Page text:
Development of a collagen-based scaffold for sequential delivery of antimicrobial agents and pdgf genes to chronic wounds

Conference Dates

June 5-9, 2018


Chronic wounds are a global health burden affecting more than 5 million people in the United States alone. The complex wound microenvironment causes variable therapeutic outcomes following treatment with commercially available products. Wound infection is one of the major barriers in healing of wounds and localized delivery of antimicrobials is necessary for treatment. Furthermore, growth factors play a vital role in orchestrating the wound healing process through enhancement of cell proliferation, migration, and extracellular matrix remodeling. Accordingly, we have developed a collagen-based scaffold modified with combination of vancomycin-loaded liposomes and platelet derived growth factor (PDGF)-loaded DNA polyplexes. Both the liposomes and polyplexes were anchored to collagen using collagen mimetic peptides (CMPs). Our aim was to use CMP tethering to control the sequential release of vancomycin and PDGF polyplexes to immediately suppress infection and subsequently transfect wound bed fibroblasts with PDGF to assist the wound healing process. Vancomycin-loaded liposomes were prepared using dipalmitoylphosphatidylcholine (DPPC), cholesterol, and 1,2-distearoyl-sn-glycero-3-phosphoethanolamine-N-[amino(polyethylene glycol)-2000] (DSPE-PEG). The liposomes were 160.7±2.1 nm in diameter based on dynamic light scattering (DLS) analyses, and the loading capacity of vancomycin was 51.5±0.7% in the liposomes. PDGF polyplexes (115.2±1.2 nm in diameter) were prepared by self-assembly of polyethyleneimine and PDGF plasmid DNA (N/P = 8) in 20 mM HEPES buffer (pH = 6.0), and successful PDGF gene loading was confirmed by agarose gel electrophoresis. Co-gels were prepared with collagen (4 mg/mL), fibrinogen (1.25 mg/mL), and thrombin (0.156 IU/mL) combinations that could successfully encapsulate both the vancomycin-loaded liposomes and PDGF polyplexes. Drug release studies confirmed that ~80% of the vancomycin was released during the 48 h study period, whereas PDGF polyplexes were retained longer (> 5 days) in the gel because their release requires collagen degradation mediated by matrix metalloproteinases present in the wound bed. The ability of the PDGF polyplexes to transfect fibroblasts was confirmed by in vitro cell transfection studies using green fluorescent protein (GFP) as a model gene. Furthermore, polyplex-mediated PDGF transfection was evaluated in fibroblasts cultured in an in vitro culture wound model, which showed that PDGF transfection enhanced migration rates of fibroblasts by ~2.4 fold as compared to controls in which culture wounds were allowed to heal in the absence of polyplexes. These results showcase the capacity for sequential delivery of vancomycin and PDGF gene in vitro, using collagen-based scaffolds, for potential applications in in vivo chronic wound treatments.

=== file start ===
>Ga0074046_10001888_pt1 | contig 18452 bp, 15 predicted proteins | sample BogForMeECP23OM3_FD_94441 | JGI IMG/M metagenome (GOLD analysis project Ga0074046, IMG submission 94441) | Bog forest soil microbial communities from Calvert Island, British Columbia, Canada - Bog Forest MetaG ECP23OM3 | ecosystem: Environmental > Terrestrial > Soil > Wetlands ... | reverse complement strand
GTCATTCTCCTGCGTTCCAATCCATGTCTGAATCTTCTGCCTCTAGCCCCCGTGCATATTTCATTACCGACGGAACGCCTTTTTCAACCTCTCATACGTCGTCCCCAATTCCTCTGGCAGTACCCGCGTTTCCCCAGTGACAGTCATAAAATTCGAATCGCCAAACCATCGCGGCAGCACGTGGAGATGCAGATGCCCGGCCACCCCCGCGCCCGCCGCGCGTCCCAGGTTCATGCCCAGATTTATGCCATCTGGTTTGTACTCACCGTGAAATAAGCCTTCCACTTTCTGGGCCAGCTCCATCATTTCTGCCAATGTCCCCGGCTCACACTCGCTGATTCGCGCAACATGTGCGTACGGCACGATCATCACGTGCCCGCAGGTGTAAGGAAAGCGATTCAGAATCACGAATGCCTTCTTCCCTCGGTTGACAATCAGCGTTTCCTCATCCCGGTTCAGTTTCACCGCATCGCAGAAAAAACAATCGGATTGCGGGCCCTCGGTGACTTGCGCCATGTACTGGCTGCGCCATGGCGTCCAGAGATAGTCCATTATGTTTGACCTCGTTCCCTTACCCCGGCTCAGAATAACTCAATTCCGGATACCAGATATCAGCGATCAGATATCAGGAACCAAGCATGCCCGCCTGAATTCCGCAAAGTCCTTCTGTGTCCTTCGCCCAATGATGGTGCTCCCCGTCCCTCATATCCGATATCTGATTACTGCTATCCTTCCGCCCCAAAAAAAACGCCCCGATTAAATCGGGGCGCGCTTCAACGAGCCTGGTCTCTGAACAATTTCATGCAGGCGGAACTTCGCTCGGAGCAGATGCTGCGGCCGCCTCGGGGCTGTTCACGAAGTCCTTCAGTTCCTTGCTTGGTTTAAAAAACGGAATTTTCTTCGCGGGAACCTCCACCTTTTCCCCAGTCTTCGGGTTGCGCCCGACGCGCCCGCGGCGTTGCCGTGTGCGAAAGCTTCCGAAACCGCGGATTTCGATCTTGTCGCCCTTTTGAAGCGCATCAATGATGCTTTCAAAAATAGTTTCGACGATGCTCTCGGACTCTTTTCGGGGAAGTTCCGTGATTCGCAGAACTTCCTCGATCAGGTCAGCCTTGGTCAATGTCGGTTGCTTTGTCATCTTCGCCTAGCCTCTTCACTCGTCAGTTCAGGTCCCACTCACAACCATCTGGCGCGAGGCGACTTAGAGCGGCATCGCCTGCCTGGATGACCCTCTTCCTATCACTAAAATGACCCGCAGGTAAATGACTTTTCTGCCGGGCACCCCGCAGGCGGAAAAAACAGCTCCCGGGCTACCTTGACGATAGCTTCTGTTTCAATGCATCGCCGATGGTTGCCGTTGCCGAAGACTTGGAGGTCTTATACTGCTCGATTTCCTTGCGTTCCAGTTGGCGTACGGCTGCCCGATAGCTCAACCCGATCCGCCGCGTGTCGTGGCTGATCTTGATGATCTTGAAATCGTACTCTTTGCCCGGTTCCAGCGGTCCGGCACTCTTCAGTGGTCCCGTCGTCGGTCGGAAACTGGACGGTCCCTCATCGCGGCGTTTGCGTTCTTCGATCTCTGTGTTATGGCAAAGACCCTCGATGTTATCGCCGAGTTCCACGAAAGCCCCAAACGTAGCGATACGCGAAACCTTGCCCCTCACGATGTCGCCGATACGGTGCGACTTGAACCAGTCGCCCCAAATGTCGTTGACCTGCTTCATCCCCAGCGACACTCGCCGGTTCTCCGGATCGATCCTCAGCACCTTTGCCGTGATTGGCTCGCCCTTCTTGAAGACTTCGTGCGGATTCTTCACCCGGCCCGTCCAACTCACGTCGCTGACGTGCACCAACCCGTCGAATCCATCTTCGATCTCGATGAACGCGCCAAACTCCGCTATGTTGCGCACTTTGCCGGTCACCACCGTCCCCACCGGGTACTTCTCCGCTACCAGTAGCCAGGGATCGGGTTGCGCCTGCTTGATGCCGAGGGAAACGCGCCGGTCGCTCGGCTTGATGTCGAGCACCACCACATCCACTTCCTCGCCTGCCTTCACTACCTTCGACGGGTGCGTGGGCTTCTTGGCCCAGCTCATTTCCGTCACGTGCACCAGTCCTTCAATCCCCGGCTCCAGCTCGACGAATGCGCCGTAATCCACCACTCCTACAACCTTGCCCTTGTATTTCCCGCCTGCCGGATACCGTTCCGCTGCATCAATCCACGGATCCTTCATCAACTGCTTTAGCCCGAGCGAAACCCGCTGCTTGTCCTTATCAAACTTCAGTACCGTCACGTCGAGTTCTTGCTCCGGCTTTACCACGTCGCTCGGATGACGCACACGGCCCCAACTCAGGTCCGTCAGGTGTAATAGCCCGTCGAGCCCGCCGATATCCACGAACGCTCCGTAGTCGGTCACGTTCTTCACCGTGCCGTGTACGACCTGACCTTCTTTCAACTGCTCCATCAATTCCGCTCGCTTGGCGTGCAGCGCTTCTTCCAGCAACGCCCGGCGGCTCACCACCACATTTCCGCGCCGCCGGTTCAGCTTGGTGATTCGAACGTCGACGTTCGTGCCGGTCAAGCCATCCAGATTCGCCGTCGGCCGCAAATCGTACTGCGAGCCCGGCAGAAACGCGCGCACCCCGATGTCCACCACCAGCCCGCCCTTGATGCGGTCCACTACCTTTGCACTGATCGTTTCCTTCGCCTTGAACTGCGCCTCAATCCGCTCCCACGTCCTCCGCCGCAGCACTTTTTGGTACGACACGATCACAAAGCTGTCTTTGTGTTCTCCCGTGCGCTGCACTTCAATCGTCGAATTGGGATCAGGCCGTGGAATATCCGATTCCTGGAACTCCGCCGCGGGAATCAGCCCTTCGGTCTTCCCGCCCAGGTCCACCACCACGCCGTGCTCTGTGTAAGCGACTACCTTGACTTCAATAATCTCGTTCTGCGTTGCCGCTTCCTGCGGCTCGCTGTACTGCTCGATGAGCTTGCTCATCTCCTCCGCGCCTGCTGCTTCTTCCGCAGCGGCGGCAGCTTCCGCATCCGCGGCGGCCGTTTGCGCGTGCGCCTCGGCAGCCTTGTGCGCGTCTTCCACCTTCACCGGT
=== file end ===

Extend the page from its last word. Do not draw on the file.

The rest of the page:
41.pdf (86 kB)

This document is currently not available here.